The “Advisory Model'' is an innovative finance concept developed by the IRC with the support of the Directorate-General for European Civil Protection and Humanitarian Aid Operations; a tool for investor and humanitarian partners to develop impactful cross-sector partnerships – allowing a “humanitarian in residence” to strengthen and support MDB, DFI, and private sector investments – from venture capital to private equity - in fragile/conflict settings. IRC is currently piloting several advisory partnerships, addressing challenges from wastewater and infrastructure to climate financing and economic development.

Investor-Humanitarian Partnerships

Are MDBs Actually Implementing Reforms?

Urgent development and climate finance needs have rightly pushed multilateral development banks (MDBs) center stage as finance leaders grapple with how to transform the international financial architecture to meet the needs of the moment. MDBs have the financial and non-financial tools, the on-the-ground presence, the knowledge, and the policy credibility to help countries integrate and finance development and climate objectives. But there is broad agreement that their twentieth century model needs to be transformed to achieve twenty-first century priorities and finance scale.


Competing for Talent

Many countries in Europe and beyond are contending with acute labor shortages and looking to immigration as one policy option to sustain and support economic growth, alongside efforts to retrain local workers and improve productivity. At the same time, lower- and middle-income countries with fast-growing populations are exploring ways to better link their nationals with economic opportunities at home and abroad. Legal migration pathways that connect unemployed workers in such countries with hard-to-fill jobs abroad are thus gaining interest in both origin and destination countries. To date, however, employment- and skills-based mobility projects have encountered challenges in fully realizing their anticipated benefits. These include difficulties building up project infrastructure and securing private-sector engagement. As a result, many have facilitated the movement of small numbers of people. This policy brief explores the case for employment- and skills-based mobility projects, looking at how different types of cooperation can support legal migration pathways, as well as common challenges these projects face. The brief also discusses strategies for achieving economies of scale and these projects' unique value—including the chance they offer to test new migration corridors or new recruitment models, while broadening cooperation opportunities with partner countries.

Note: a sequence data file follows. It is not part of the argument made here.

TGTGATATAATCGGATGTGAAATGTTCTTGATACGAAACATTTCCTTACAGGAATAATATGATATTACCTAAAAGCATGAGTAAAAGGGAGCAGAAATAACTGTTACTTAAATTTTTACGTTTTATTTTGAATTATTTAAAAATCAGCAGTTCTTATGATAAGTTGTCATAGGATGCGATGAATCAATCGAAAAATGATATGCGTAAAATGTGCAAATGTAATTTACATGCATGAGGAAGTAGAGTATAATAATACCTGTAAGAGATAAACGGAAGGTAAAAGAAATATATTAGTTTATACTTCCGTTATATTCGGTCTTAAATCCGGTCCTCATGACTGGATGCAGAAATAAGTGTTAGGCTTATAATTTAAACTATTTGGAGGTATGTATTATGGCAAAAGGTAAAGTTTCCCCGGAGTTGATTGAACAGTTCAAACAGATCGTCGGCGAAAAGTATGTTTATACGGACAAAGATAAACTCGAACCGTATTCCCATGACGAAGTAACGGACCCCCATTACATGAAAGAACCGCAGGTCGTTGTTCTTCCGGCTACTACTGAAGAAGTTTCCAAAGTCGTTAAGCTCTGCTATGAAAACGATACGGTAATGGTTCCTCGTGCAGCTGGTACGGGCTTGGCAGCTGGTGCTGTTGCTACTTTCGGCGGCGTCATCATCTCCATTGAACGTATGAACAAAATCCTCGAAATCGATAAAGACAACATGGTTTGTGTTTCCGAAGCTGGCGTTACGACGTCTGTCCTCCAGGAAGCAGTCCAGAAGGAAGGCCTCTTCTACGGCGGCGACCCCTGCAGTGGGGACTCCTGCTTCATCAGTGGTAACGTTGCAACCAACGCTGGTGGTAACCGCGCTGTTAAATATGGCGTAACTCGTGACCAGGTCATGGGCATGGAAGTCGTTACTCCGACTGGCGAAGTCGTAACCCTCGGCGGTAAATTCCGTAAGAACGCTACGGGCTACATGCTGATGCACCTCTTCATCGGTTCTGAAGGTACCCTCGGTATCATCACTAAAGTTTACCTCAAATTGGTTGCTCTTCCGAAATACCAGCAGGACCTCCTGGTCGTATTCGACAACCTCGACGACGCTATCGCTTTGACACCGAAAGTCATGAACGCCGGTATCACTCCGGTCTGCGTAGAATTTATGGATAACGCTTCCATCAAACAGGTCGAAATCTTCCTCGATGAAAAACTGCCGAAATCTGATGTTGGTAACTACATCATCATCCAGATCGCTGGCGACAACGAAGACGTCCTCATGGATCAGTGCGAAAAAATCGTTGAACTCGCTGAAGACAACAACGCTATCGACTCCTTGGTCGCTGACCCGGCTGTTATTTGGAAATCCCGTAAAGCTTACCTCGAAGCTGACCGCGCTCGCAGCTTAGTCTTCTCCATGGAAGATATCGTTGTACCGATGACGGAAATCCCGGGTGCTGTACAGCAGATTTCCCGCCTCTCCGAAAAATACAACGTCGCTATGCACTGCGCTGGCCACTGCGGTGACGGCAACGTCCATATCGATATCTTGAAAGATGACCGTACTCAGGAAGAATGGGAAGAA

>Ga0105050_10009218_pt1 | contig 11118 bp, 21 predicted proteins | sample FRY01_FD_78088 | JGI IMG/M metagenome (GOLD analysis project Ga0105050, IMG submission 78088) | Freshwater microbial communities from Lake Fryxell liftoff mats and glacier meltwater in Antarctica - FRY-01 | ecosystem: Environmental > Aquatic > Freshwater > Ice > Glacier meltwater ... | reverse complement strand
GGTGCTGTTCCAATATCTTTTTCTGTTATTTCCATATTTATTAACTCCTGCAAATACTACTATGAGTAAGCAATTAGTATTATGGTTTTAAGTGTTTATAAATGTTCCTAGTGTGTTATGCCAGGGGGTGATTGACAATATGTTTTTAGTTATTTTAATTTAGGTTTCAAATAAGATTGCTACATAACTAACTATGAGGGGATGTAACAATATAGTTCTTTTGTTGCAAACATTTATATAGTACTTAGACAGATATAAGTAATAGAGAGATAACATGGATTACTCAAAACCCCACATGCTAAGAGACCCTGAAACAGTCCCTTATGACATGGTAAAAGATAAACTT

Refugee Education Financing : Key Facts and Findings